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A relatively swift exit from pandemic lockdowns and the impact of stimulus-led infrastructure investment have powered China’s metals rebound. Furthermore, the Shanghai Futures Exchange has continued its summer disconnect from the London Metal Exchange aluminum price, which started in April of this year.

The resulting arbitrage window has sucked in imports of aluminum primary and remelt alloy casting ingot. As a result, China’s imports are at levels not seen since the aftermath of the financial crisis in 2009.

Are rising MW premiums causing concern? See how service centers take advantage of that. 

China leads the metals rebound as aluminum imports surge

Combined imports of primary metal and unwrought alloy totaled 393,000 tonnes, just shy of the previous record of 394,000 tonnes in April 2009, according to Reuters. Furthermore, cumulative net imports reached 653,000 tonnes so far.

Alloy imports should be seen as in part as a replacement for lower scrap imports. However, even so, the disconnect has continued through the third quarter. Although that disconnect is expected to narrow in the run-up to year’s end, it underlines the current two-speed nature of the global manufacturing economy.

Meaning, there’s China and then there’s the rest of the world.

China tightened up on scrap grade import controls last year and precipitated a switch to imports of refined remelt alloy over scrap, even before the pandemic took hold.

Southeast Asian regional remelters have taken in the displaced scrap and exported alloy ingot to China. A similar trend is taking place with copper scrap and alloy ingot, possibly suggesting a structural shift that is here to stay.

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This month the Aluminum Monthly Metals Index (MMI) remained flat for this month’s index value, as the SHFE aluminum price and its LME counterpart trended sideways this past month.

October 2020 Aluminum MMI chart

Do you use cost breakdowns in your aluminum negotiations? See other tips in negotiating with mills and service centers

SHFE, LME prices’ behavior

The SHFE aluminum price has traded sideways since mid-July. The price is averaging CNY 14,661/mt over the past three months.

By August, the LME aluminum price started to follow the sideways trend as well, averaging $1,777/mt since then.

However, the SHFE aluminum price continued to move higher than its LME counterpart.

Throughout September, SHFE prices were approximately $370/mt higher than the LME price.

The arbitrage continues to promote imports in China, making it a net importer for a second consecutive month in August. This trade flow indicates large demand for aluminum in the Chinese market, which is well on its way to economic recovery.

The current state of trade raises the question: how much longer can China continue to export semi-finished metal if its cost base is approximately $370/mt over the LME? Are mills selling at a loss (or are they subsidized)?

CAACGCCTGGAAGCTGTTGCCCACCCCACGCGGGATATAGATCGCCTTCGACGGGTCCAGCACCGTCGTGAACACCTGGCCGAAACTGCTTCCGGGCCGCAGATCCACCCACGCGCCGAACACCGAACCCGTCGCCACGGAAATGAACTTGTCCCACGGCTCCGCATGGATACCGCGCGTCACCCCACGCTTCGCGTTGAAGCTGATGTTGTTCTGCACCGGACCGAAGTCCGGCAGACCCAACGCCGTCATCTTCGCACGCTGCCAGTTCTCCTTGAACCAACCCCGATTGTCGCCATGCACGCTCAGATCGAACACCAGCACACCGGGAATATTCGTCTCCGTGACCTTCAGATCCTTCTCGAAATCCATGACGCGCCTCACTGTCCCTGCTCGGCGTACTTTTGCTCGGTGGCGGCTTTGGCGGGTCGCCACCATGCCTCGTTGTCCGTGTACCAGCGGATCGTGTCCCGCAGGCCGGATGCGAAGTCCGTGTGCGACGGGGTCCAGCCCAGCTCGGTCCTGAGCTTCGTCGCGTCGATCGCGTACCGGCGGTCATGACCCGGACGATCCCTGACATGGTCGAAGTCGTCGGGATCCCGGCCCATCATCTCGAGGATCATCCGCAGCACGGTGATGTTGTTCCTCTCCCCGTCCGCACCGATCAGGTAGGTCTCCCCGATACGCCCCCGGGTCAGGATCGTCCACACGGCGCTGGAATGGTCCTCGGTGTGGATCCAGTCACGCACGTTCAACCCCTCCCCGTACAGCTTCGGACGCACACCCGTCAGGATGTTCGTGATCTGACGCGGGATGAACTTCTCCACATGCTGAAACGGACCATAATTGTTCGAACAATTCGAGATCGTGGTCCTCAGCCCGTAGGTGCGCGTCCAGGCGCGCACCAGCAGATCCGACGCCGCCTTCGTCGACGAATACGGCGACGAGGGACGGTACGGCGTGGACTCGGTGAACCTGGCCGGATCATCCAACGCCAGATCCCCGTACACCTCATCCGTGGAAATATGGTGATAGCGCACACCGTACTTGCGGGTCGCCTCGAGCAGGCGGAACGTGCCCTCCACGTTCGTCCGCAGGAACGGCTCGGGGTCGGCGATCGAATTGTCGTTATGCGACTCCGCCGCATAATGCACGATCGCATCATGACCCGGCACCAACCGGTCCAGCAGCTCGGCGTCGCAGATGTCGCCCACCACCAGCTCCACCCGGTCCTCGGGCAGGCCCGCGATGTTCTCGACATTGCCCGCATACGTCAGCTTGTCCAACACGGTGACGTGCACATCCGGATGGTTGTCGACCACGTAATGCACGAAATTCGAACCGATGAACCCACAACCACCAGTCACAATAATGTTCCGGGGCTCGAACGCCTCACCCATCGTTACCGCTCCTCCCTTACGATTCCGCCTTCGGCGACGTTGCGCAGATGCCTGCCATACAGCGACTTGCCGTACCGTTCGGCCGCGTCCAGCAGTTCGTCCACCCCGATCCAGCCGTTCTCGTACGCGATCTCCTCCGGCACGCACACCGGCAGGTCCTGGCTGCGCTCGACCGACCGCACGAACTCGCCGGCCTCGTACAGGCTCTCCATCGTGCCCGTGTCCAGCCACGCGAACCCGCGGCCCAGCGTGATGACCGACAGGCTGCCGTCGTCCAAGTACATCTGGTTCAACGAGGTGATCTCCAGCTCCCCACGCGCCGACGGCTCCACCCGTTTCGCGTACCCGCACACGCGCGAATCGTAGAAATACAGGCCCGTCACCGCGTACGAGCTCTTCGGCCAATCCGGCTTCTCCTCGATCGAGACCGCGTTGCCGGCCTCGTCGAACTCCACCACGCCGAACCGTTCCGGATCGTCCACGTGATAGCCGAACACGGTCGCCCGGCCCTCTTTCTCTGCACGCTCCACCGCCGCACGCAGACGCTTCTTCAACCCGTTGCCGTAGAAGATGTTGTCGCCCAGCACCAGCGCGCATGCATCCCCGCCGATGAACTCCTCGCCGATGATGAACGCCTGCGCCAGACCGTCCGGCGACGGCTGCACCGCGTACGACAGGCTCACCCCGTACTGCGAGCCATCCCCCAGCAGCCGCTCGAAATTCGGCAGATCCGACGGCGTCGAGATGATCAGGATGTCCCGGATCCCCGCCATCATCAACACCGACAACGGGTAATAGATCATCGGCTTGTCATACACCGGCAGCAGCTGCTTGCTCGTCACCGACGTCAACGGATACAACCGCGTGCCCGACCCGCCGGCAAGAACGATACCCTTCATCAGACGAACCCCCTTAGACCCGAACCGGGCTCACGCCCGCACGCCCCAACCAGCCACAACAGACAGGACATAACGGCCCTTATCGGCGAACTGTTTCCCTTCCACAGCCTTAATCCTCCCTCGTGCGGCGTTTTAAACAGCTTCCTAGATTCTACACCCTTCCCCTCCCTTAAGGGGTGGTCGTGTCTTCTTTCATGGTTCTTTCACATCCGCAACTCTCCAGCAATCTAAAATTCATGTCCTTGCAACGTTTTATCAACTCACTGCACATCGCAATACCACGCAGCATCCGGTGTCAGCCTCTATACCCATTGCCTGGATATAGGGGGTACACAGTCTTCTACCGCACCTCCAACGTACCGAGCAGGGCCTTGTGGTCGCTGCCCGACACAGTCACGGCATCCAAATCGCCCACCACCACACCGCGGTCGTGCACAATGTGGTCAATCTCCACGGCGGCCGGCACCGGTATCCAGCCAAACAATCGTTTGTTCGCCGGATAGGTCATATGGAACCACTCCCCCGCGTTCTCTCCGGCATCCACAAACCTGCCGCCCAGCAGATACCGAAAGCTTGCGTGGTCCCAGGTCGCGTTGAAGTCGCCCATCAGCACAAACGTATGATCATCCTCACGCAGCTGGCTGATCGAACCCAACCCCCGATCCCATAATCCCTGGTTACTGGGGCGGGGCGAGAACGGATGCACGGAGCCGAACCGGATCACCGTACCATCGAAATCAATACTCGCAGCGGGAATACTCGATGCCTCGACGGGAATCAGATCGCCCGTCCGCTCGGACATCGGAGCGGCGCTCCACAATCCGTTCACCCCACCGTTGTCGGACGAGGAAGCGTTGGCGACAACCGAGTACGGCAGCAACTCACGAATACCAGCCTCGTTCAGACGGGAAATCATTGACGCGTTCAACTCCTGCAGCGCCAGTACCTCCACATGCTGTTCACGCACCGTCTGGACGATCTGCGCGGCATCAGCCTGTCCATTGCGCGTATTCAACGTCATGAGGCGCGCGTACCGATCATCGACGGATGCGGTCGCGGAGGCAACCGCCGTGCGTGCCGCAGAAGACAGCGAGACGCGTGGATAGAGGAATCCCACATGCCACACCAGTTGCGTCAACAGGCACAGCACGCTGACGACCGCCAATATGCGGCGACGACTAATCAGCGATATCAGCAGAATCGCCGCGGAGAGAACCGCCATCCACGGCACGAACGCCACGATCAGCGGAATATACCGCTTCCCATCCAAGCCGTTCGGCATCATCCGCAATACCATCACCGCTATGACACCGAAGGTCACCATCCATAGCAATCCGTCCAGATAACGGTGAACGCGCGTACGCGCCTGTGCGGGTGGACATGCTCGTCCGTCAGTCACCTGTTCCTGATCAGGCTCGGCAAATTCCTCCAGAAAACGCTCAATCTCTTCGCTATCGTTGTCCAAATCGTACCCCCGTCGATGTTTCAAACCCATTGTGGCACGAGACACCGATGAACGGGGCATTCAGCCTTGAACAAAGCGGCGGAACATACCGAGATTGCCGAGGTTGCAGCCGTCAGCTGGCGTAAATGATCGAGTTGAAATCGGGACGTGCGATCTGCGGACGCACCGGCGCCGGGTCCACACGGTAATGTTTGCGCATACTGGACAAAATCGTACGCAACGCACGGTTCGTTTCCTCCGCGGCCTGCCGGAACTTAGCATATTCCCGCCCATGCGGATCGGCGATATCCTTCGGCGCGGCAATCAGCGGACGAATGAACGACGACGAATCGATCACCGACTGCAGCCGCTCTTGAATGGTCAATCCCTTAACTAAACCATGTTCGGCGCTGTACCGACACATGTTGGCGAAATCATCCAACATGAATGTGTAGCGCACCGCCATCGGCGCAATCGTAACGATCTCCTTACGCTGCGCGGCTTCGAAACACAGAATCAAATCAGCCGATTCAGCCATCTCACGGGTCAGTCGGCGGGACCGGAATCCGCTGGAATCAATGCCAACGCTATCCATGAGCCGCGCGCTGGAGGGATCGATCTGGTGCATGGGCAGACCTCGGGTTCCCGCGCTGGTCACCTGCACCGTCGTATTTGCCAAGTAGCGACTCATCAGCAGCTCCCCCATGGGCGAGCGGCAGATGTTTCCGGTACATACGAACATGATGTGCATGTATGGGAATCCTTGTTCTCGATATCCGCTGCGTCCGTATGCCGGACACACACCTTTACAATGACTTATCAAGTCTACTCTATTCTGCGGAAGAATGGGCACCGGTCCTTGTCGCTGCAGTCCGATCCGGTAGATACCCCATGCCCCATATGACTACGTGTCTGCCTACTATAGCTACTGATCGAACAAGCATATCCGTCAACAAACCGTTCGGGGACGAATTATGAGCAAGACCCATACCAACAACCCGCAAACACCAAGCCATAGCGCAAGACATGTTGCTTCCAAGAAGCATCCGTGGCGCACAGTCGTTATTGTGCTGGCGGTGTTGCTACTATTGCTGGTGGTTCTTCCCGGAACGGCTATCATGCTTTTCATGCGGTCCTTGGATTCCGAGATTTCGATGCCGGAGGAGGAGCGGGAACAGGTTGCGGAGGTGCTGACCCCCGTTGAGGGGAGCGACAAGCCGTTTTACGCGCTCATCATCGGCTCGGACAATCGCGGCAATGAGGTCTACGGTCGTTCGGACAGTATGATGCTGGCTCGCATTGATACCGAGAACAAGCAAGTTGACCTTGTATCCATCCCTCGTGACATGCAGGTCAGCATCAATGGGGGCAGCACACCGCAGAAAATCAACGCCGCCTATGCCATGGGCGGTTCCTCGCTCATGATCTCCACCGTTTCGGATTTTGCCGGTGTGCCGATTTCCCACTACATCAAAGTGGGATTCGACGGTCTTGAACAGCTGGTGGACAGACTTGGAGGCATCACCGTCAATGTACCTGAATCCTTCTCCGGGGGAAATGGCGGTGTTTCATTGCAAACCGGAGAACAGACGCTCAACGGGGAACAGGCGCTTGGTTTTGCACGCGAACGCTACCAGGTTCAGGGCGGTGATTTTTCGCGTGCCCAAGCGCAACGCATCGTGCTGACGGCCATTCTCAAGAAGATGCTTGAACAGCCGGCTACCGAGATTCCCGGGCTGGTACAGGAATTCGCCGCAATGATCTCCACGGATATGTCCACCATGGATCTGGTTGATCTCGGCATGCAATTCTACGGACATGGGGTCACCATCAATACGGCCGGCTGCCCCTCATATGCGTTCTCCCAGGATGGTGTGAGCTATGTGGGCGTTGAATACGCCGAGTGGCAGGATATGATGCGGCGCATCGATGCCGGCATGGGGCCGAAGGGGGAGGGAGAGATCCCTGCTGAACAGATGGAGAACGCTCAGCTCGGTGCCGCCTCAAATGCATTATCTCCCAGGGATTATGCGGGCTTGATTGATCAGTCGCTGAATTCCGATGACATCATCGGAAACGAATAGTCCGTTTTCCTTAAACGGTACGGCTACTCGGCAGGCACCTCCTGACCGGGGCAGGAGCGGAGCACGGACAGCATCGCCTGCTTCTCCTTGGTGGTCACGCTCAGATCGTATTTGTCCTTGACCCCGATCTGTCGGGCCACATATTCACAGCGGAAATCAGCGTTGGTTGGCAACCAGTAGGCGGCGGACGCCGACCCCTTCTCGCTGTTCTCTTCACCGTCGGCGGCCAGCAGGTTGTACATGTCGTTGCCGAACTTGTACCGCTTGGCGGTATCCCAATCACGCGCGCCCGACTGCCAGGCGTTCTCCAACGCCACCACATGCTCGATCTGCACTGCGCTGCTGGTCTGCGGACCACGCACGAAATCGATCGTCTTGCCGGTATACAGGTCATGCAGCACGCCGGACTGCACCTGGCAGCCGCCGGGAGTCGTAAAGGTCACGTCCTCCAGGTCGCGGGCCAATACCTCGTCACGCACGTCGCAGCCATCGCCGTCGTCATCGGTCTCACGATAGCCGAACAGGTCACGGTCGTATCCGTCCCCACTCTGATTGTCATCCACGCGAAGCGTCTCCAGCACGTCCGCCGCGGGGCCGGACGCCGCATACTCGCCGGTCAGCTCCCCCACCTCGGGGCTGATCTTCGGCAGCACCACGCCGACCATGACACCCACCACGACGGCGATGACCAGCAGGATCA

Tariffs against China

China accounts for approximately 55% of global aluminum production.

Despite it being a net importer for the past few months, China is still a huge exporter of aluminum downstream products. Chinese exports caused other large markets to contemplate restrictions on Chinese aluminum imports.

Currently, India is seeking to develop policies to protect its own domestic production. India’s first measure might require every importer to obtain a license from the government for every shipment. Even though the measure applies to exports from all origins, the Federation of Indian Mineral Industries pointed out most of the country’s imports come from China.

Meanwhile, the European Commission imposed provisional anti-dumping duties on aluminum products from China, with duties reaching as high as 48%. The Commission opened an investigation in February after it suspected China of dumping aluminum extrusions.

The director general of the European Aluminium Association said the duties were not only crucial for the survival of the domestic aluminum market but also for a greener regional economy.

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No, we don’t mean that much-vaunted but still distant dream of India becoming a second China economically — the disparity expands rather than contracts with time — but rather could India become a pariah state after China in terms of feeling the pain of anti-dumping duties, quotas, and tariffs (particularly with respect to Indian metal exports)?

It has already happened in Europe on stainless steel long product. The E.U. has imposed an annual quota and punitive 25% tariffs for every kilogram over that limit in a bid to protect its domestic producers.

Are you under pressure to generate aluminum cost savings? Make sure you are following these five best practices!

With rise to No. 2, could Indian metal exports be next to face tariffs?

Last year, India ranked the second-largest steel producer in the world behind China. (However, India’s production totaled not much more than a tenth of China’s output.)